Premium cable packages, Trump, and racism

I really liked this analogy from a John Scalzi post shortly after the election:

Let’s say you want HBO. So you go to your local cable provider to get HBO and the only way they’ll let you get HBO is to sign up for a premium channel package, which includes HBO but also includes Cinemax. Now, maybe you don’t want Cinemax, and you don’t care about Cinemax, and maybe never personally plan to ever watch Cinemax, but the deal is: If you want HBO, you have to sign on to Cinemax too. You have to be a Cinemax subscriber to get HBO. And you go ahead and sign up for the premium channel package.

Pop quiz: In this scenario, did you just subscribe to Cinemax?

And you may say, no, I subscribed to HBO, but I couldn’t get it without Cinemax. I’m an HBO subscriber, not a Cinemax subscriber.

And then someone points out to you, well, in point of fact, you are a Cinemax subscriber, look, there it is on your TV channel guide. Some of the money you pay in for your premium channel package goes to Cinemax and funds its plans and strategies.

And you say, but I never watch Cinemax or ever plan to.

And they say, okay, but you still subscribe to it, and you knew that in order to get HBO you had to get Cinemax, and you signed on anyway. You’re a Cinemax subscriber whether you ever watch it or not.

And you say, well, look, I really wanted HBO.

And they say, sure, enough that you were fine with accepting Cinemax to get it. Just don’t pretend you’re not currently subscribing to Cinemax, too. You clearly are. Look, it’s right there on your cable bill. You’re a Cinemax subscriber.

Now, to bring that analogy back to the point at hand. This election, you had two major Presidential providers. One offered you the Stronger Together plan, and the other offered you the Make America Great Again plan. You chose the Make America Great Again plan. The thing is, the Make America Great Again has in its package active, institutionalized racism (also active, institutionalized sexism. And as it happens, active, institutionalized homophobia). And you know it does, because the people who bundled up the Make America Great Again package not only told you it was there, they made it one of the plan’s big selling points.

And you voted for it anyway.

So did you vote for racism?

You sure did.

And you say, but I’m not racist, and I would never treat people in a racist fashion, and I don’t like being called out as having done a racist thing.

And others say to you, okay, but you knew that when you signed up for the Make America Great Again plan that active, institutionalized racism was part of the package. Your vote supports racism. By voting, you endorsed a racist plan.

And you say, but I didn’t want that part. I wanted the other parts.

And others say to you, that’s fine, but you knew that to get the other parts, you had to sign on for the racism, too. And evidently you were okay with that.

And you say, no I’m not, I hate racism.

And others say to you, but apparently you like these other things more than you hate racism, because you agreed to the racism in order to get these other things.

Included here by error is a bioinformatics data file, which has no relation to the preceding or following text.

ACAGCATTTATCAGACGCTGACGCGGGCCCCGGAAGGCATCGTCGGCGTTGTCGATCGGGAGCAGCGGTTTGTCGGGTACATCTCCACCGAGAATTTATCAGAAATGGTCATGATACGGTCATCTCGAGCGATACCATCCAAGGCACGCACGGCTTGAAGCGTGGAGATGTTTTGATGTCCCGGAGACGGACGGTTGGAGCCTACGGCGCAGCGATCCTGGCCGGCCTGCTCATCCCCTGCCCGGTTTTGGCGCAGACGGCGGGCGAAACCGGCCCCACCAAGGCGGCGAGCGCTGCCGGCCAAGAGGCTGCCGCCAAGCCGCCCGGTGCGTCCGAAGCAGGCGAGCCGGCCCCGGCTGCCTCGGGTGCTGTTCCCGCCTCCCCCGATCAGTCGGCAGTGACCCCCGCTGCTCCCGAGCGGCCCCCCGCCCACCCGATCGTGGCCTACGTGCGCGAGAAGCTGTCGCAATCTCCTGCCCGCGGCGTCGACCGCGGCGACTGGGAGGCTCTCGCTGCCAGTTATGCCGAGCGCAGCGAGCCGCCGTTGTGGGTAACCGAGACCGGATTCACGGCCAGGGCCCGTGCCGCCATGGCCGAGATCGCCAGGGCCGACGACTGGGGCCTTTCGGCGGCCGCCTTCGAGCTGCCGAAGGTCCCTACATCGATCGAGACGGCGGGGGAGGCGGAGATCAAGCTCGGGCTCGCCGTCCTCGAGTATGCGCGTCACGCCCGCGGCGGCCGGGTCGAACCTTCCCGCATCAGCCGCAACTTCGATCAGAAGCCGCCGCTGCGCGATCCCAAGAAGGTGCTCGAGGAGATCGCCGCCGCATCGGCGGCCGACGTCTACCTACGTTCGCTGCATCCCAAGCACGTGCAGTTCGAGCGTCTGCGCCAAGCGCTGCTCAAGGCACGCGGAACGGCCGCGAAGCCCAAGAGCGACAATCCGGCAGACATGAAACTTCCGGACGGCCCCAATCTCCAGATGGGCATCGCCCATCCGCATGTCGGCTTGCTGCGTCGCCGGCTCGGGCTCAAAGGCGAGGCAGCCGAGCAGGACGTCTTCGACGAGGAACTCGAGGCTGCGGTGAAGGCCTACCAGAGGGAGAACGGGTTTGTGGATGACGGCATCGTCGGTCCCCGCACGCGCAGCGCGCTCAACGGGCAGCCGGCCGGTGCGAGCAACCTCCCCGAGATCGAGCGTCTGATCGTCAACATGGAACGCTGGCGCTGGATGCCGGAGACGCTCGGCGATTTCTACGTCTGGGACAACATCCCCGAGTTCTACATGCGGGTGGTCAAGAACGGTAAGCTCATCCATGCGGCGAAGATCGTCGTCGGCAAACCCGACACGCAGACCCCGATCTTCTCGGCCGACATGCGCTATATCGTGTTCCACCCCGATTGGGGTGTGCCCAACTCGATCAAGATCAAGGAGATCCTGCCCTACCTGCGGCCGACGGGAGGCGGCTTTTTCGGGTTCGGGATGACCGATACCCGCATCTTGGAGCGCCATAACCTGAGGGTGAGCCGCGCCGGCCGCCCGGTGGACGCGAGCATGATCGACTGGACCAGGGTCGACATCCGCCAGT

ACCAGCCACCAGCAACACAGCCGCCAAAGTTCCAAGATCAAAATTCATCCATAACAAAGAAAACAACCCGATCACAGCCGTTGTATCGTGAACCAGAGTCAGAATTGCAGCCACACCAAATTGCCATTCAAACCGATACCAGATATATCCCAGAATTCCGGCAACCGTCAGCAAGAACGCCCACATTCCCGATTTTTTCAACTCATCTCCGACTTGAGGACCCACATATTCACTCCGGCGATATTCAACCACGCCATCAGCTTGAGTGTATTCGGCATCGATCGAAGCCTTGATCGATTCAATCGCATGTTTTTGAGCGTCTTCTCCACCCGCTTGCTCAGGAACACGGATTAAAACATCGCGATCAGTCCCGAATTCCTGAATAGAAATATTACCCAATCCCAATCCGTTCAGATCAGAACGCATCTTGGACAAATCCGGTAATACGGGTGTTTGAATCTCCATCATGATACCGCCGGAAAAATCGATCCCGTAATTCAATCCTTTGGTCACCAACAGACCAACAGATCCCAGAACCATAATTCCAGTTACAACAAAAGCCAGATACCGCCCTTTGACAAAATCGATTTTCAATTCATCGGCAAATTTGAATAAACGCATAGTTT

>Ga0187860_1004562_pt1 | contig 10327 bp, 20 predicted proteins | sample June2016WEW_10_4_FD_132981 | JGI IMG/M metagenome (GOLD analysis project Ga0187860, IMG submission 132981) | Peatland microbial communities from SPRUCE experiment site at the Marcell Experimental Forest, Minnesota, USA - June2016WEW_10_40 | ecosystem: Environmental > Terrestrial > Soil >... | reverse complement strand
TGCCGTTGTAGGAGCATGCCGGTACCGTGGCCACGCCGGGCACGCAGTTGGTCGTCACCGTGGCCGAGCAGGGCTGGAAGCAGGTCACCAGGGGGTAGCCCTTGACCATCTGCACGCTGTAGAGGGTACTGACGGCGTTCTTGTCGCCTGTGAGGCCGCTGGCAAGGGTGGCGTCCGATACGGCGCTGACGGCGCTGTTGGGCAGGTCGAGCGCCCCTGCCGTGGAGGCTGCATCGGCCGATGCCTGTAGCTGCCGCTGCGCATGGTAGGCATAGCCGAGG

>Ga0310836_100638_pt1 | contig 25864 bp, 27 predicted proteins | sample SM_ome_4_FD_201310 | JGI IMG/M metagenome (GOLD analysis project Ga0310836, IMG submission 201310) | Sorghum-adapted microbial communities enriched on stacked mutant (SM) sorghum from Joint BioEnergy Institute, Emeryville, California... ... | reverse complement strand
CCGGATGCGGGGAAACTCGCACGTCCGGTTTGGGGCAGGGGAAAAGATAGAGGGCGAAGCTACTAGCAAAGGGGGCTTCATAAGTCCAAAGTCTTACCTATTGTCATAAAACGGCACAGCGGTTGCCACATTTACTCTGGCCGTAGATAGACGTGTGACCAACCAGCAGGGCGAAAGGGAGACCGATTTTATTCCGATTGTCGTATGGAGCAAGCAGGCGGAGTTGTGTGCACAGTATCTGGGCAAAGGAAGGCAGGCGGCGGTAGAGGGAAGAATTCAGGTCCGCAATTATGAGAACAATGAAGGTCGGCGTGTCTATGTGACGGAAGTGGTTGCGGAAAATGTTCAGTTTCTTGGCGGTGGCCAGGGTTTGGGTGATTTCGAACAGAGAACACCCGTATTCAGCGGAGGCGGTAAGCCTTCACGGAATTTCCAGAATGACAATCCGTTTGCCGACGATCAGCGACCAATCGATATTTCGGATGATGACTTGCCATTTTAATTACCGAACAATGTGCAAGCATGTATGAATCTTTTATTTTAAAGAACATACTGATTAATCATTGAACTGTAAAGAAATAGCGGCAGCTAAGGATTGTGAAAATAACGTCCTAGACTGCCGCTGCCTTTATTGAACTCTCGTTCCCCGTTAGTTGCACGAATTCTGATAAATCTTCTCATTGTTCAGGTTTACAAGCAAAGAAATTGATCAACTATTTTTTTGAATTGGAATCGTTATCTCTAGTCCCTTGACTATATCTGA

And you say, well, the Stronger Together plan had horrible things in it too.

And others say to you, yes, and you didn’t vote for that, you voted for this. Which has racism in it. You voted for racism.

And you say, stop saying that.

And the others ask, why.

I think Scalzi is basically right here, I’m just not comfortable going so far as “racism” which is a very loaded term.  The MAGA plan surely had ad it’s heart, white ethnocentrism, but that’s not quite the same thing as racism.  Or , at least, a less obvious form.  There’s surely many voters who happily voted for Trump’s MAGA plan who would not have done so had Trump said, “I want a return to Jim Crow.  If you don’t want N******s in your place of business or your swimming pool, that’s fine with me.  Let them have their own schools.” Etc.  Trump really would have been stuck (hopefully well) below 40% if he said thinks like that that code as obvious racism to even racially resentful rural whites.

Anyway, Trump voters really did embrace a plan based on white ethnocentrism and racial resentment.  And that’s disturbing and depressing as hell.


About Steve Greene
Professor of Political Science at NC State

3 Responses to Premium cable packages, Trump, and racism

  1. If you haven’t seen it yet, this is a very good post about the whole “racism” charge:

    Actually, even if you have already seen it, it’s still a good post 🙂

    • R. Jenrette says:

      I didn’t see a mention of Steve Bannon and Beitbart, Bannon’s self announced platform for the alt right, in this long article. Yet Bannon’s appointment as National Security Advisor seems to argue against the thesis.
      Words can be reinterpreted, as Trump has done with his promise to prosecute his opponent and his promise to repeal Obamacare and other promises. Actions speaks louder than such words. He acted, he appointed Bannon. He sent a message. Mr. Turner got it and so did a lot of other people.

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